“Look to the keiki; teach them, groom them, show them wonder, and inspire them.” - King David Kalakaua
When did you start painting?
We started in ’84. My friends were breakers and we saw style writing on things like the Jelly Bean album, and in the movies Breakin’, Beatstreet, Wild Style, Style Wars. Our first piece was with an air- brush and a can of compressed air. We climbed into a canal and tried to airbrush the word ‘fresh’ on raw concrete. People stopped to watch, no one thinking it was illegal. We got to the ‘R’ when the air ran out. It got us juiced enough to get spray paint and try it again. That was the beginning of a life-long love affair.
Where are you from?
I’m originally from Hawaii and lived in the Bay Area for much of my life.
How did you get your name?
Back in the day everyone was taking a word for their tag name, but I wanted a name. For a month I played with letters I liked until I came up with Estria. Years later a man told me estrîa, with the accent on the ‘I’, means stretch mark in Portuguese. He said the Latin root was ‘stria’ meaning to stretch. He said it was a good name, as in stretching your mind. After that I found it was esoteric, and I was sharing what few knew with the many.
Who has inspired you?
Crayone TWS inspired me to believe that I could paint anything with spray paint. Raevyn TWS taught me to explore anything and everything to invent new styles of lettering. There was no one to teach us back then. I learned a ton from Barron Storey on visual communication and techniques. I?m inspired by Hawaiian artists, Brook Kapukuniahi Parker, Soloman Enos, Prime and others. Going to the YMCA as a teen taught me to envision a better world and how to work to make that happen. My family gave me an Asian work ethic. These days inspiration – in spirit, or divine guidance – requires meditation and connection to the ‘aina (land), kupuna (ancestors) and akua (the divine) before I create.
How do you come up with ideas?
I pay attention to everything. Meditation and martial arts are great. Dreams do a lot for me. And I research a lot! Painting with others is good for sharing ideas. Graffiti is very collaborative and you learn from others. Studying geniuses and masters in other fields and cultures is very good too. Having fun and being in a playful, stress-free state is good for the idea flow. Basically, I feel like a gate and the ideas flow through me, from the universe/divine.
Why do you paint the Samurai Women? How did that start?
These women are mixed ethnicity, kinda cute, sexy, strong and they're holding swords. They are inspired by my mother and grandmother, who are strong women themselves.
What do you feel you contributed to the whole California graffiti Scene that got you noticed?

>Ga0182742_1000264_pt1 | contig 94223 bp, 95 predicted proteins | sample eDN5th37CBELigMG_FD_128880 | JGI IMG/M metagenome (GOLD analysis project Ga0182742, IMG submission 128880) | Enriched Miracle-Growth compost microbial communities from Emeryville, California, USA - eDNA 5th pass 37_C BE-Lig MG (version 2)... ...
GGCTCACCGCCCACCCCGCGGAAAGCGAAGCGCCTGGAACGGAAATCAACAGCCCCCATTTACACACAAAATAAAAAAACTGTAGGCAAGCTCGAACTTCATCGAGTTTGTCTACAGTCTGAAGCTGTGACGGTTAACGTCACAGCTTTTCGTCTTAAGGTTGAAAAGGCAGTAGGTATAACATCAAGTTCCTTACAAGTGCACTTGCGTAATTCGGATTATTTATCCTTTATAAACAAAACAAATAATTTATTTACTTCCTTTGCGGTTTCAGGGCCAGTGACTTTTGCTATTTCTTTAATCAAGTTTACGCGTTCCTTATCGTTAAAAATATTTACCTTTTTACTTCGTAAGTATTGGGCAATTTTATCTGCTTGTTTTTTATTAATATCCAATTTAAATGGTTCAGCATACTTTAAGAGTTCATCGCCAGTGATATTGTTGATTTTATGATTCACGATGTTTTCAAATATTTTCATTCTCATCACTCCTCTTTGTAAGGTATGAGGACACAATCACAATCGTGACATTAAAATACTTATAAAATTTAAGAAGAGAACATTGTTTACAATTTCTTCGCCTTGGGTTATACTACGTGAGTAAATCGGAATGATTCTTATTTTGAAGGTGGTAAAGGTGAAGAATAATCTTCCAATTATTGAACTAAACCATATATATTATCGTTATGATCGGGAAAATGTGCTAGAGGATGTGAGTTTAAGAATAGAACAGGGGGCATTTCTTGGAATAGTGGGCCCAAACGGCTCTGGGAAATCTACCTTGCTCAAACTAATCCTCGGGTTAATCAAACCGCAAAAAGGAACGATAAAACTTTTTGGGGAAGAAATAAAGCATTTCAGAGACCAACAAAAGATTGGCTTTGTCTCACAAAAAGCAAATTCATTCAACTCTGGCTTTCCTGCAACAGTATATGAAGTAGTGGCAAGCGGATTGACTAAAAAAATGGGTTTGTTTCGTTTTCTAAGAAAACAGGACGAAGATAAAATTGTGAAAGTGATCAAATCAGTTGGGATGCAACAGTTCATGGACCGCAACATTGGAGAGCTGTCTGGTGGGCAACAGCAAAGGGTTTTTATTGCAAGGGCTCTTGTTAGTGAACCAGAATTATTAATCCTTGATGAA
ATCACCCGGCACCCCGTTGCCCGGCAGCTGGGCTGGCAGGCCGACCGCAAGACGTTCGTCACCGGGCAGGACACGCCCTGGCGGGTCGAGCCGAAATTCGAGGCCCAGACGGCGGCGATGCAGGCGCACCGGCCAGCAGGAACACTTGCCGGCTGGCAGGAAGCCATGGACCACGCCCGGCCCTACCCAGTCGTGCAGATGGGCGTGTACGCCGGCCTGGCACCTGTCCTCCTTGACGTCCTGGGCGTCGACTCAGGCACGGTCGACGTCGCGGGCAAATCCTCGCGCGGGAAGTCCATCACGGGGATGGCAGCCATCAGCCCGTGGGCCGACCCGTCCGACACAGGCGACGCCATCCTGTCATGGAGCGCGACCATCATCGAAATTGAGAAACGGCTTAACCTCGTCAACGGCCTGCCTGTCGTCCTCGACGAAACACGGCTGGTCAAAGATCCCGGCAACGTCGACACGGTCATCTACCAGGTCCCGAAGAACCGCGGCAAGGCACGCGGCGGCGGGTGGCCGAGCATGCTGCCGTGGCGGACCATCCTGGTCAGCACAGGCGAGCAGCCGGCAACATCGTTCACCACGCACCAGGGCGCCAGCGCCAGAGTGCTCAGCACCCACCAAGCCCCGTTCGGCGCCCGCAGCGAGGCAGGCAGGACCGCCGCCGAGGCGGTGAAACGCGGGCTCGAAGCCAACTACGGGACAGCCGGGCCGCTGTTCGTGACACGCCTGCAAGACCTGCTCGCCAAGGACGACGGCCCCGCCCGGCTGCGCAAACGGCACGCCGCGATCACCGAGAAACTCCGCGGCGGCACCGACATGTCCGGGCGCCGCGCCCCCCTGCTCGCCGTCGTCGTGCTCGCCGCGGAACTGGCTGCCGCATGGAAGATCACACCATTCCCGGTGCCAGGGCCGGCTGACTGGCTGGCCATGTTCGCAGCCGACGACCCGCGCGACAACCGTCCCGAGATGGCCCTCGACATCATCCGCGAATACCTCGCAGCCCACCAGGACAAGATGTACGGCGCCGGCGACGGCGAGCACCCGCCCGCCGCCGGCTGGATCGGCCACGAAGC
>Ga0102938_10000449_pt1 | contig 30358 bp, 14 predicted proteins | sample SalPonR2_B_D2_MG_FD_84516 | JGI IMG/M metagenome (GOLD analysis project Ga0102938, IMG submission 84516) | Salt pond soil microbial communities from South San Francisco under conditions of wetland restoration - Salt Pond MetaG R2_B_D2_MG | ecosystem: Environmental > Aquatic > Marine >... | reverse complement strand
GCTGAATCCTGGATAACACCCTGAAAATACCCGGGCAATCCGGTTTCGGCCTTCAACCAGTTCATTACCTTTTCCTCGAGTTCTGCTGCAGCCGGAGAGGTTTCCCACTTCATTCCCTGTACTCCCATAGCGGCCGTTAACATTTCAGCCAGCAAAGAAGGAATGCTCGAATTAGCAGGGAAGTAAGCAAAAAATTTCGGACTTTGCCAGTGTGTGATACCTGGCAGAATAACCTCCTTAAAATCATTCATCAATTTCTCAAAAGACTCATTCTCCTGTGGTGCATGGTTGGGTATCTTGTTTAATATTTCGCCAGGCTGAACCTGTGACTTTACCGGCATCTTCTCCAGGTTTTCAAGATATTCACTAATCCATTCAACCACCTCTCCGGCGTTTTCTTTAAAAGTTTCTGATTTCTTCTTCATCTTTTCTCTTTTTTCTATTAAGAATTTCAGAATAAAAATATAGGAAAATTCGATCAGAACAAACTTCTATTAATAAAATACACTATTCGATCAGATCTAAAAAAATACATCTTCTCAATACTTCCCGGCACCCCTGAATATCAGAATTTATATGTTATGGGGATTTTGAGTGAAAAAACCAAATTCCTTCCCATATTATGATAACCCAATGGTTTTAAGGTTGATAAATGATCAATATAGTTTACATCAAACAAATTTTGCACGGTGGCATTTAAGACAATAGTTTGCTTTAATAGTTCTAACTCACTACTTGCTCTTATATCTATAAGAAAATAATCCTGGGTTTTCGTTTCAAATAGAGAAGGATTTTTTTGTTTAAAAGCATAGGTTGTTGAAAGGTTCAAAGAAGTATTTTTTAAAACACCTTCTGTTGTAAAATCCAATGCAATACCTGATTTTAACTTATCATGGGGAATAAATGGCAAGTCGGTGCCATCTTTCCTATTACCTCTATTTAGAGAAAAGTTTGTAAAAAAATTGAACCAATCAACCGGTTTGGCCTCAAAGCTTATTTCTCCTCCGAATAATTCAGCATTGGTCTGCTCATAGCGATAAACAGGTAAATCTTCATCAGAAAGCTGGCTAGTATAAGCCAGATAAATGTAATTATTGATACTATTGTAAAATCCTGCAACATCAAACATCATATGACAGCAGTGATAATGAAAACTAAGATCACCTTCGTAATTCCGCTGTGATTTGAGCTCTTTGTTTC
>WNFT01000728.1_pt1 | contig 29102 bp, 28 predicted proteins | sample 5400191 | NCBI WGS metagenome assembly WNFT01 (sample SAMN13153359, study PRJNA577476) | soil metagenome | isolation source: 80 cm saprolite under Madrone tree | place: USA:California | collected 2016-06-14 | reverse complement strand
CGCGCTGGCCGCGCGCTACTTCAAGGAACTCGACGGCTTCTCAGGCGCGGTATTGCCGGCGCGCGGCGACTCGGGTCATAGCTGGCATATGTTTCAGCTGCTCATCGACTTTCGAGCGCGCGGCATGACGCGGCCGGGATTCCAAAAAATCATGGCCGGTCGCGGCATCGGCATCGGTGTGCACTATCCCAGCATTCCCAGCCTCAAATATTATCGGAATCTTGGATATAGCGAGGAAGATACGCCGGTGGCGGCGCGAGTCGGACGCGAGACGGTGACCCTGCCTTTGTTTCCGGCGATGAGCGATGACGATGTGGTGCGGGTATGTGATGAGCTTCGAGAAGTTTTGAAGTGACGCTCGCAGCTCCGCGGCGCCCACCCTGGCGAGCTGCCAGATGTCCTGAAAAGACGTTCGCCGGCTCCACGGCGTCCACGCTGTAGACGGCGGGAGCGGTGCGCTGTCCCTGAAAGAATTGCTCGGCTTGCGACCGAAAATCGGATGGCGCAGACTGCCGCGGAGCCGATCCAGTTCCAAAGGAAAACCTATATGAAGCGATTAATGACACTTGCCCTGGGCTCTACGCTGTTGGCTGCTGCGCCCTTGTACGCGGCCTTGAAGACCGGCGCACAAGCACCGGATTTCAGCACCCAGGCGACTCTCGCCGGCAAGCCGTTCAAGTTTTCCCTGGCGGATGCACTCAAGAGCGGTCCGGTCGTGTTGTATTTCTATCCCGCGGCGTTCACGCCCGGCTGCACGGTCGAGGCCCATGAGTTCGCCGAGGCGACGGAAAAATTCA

I got good at techniques early on, thanks to Slick and Crayone. I think I was known for my characters. That was an easy way to stand out from so many people rocking dope letters. I began to explore color in a way that no one else in the bay area did. I also tried to do everything from realism to cartoon, simple to wildstyle. And I always tried to rock productions to stand out.
Do you work quickly in the blackbook and on the wall or are you a slow burner?
I enjoy both sketching on paper and freestyling on the wall. I like seeing how fast I can paint something, and at other times I’ll spend days perfecting one thing.
Should style writing always/sometimes/never be political?
Writing is always political because it liberates spaces. Now that writing is in it’s ‘30s and ‘40s, and we have better paints, we can use the art to change the way people see things.
Why do you work with youth?
I was raised that way, that you give back, and you give to the youth because that is our future.
Why is it important to create murals for the community?
When you paint for the community you speak on issues that impact us. You can shift the social consciousness on these issues. You can empower and galvanize people. You literally can save lives. You can bring beauty and joy to an otherwise bleak space. A friend of mine says you should always leave things better than when you found them. Art builds relationships and community pride.
Why do you live in Hawai‘i?
Um, seriously? My family is there, and there is much for me to do and learn.
What do you want people to know about your work?
It’s fun and it’s always changing. As I grow, my work improves. I paint less for myself and more in the service of others now, and it has been super transformative. Itʻs made me address and change many things in myself.